USC Gala to Salute Shoah Foundation Institute for Archive Project
The Armenian Weekly | March 14, 2012
USC Gala to Salute Shoah Foundation Institute for Archive Project
‘Khloe and Lamar’ Raise Public Awareness of Armenian Genocide
March 13, 2012 | The Armenian Weekly
Thanks to the ‘Khloe and Lamar’ program aired on the E! Network last Sunday (March 11, 2012), ‘Armenian Genocide’ was the tenth most-searched term on Google. The Armenian Weekly reports 2.1 million people watched the episode. Coincidentally, unaware of the episode, I checked my site statistics for that day and could not figure out why there was such a spike in the number of visits to my blog.
Thank you Khloe Kardashian, Lamar Odom, and E! Network producers for bringing awareness oo the Armenian Genocide history and the issue of Turkey’s ongoing Armenian Genocide denial to your viewers. Thanks also to the Genocide Education Project (GenEd) and the Armenian Youth Federation for your roles fighting against Armenian Genocide denial.
The Washington Post reports, “France’s Constitutional Council has ruled that a law concerning the mass killings of Armenians a century ago violates the country’s constitution.” An Armenian Weekly article states that President Sarkozy will reintroduce the bill with changes. There is a fear that the ruling could endanger France’s law which criminalizes Holocaust denial.
A new development has occurred in France concerning the signing into law of a bill passed by both houses of France’s parliament. The spotlight has shifted to the question of free speech rather than the crime of genocide.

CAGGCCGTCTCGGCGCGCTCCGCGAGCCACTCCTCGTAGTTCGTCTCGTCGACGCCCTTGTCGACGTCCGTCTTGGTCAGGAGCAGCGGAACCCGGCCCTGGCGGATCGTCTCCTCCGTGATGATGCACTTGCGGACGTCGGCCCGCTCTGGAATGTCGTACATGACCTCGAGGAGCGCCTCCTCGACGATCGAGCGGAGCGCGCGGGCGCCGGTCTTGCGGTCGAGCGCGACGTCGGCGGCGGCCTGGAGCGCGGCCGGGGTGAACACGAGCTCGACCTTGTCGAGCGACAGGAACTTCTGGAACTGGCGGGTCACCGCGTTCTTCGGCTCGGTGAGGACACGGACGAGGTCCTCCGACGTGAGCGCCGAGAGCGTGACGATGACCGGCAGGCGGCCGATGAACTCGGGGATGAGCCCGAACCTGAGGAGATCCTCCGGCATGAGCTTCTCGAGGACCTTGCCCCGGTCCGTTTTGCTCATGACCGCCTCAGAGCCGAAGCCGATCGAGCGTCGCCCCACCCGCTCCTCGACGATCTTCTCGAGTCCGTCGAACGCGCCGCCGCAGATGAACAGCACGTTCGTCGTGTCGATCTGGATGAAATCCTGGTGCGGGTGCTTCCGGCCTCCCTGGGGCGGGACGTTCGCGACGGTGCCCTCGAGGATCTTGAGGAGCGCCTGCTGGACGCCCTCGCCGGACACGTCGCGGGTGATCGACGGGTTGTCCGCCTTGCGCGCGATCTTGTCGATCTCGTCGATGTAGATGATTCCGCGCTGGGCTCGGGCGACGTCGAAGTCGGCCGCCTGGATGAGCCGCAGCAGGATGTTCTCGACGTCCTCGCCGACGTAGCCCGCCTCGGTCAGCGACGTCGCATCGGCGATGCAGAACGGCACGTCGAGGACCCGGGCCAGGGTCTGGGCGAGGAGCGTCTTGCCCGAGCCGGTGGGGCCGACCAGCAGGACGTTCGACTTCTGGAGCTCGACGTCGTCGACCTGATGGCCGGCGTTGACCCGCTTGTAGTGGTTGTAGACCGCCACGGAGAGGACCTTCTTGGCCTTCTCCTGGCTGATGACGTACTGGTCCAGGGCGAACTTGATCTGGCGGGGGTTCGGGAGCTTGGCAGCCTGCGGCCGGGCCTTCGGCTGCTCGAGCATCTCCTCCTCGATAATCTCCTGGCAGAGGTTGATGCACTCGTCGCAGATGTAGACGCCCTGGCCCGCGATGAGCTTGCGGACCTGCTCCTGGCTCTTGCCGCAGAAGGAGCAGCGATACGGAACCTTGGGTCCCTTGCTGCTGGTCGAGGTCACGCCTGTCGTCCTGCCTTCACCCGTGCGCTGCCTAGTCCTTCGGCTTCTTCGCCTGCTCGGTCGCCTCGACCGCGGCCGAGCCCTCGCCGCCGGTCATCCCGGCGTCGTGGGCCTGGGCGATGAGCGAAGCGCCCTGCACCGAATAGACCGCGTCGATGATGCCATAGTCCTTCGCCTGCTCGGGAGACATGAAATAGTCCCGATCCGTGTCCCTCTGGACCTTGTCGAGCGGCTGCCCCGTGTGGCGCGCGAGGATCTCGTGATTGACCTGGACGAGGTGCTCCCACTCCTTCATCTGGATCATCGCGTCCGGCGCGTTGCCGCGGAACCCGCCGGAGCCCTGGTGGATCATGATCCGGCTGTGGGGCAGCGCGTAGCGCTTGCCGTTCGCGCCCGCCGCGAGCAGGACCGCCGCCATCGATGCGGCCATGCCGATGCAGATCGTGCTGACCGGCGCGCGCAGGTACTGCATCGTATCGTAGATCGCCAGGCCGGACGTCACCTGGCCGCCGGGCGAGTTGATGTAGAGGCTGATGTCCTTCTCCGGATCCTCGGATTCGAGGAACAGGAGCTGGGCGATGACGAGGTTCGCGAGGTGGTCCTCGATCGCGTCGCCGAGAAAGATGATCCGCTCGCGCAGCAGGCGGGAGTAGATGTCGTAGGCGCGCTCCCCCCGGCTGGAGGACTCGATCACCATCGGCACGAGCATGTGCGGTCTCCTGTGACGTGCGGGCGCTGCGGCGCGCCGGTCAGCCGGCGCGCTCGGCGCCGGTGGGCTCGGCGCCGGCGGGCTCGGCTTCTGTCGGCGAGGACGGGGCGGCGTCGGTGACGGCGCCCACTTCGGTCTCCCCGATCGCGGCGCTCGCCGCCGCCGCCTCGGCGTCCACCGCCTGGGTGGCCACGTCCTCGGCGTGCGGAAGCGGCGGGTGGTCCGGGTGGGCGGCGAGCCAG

At the moment, the most vocal defender of free speech in France appears to be the Turkish Government. This is because Turkey does not want France’s president to sign the “Armenian Genocide Denial bill” into law. One fact which seems to have been lost in the muddied waters of this spectacle is that France already has a Holocaust Denial law on its books.
France legally recognizes the Armenian Genocide (tens of thousands of Armenian survivors sought refuge in France in the aftermath of the mass deportation of all Armenians from Turkey) and the Holocaust. As the New York Times correctly points out, “the bill criminalizes the denial of officially recognized genocides…The bill does not make specific reference to the estimated 1.5 million Armenians slaughtered under the Ottoman Turks, but France recognizes only those deaths and the Holocaust as genocides and already specifically bans Holocaust denial.”
The same Turkish Government who is now France’s newest proponent of free speech in France, does not champion free speech in Turkey. Within Turkey’s borders, the Turkish Government censors the press and the Internet, and criminally prosecutes those who “insult Turkishness” with their words, this includes openly commenting about the Armenian Genocide. While the facts about Turkey’s human and civil rights abuses are well known, Turkey’s aggressive multi-decade, multi-national, multi-million dollar lobbying efforts aimed at blocking Armenian Genocide recognition are less frequently in the headlines.
Do we have free speech when an outside government dictates what we can and cannot say under the guise of foreign diplomacy? Questions raised about free speech are fair and essential. However, we must not limit this discussion to the passing of a law in France. Michael Bobelian’s book, Children of Armenia, which is painstakingly documented, illuminates the dark side of genocide denial and illustrates how it is possible to forget (or never learn) about seismic events in modern history.
If criminalizing genocide denial is not the answer, how do we combat hate speech and state-sponsored genocide denial?
Here are a few articles about today’s news from France:
France’s Armenian Genocide Law Put On Hold
Armenian Weekly | January 31, 2012
Top French court asked to weigh in on bill making it a crime to deny Armenian genocide
Washington Post | January 31, 2012
France Turkey row: Genocide bill faces court hurdle
BBC News | January 31, 2012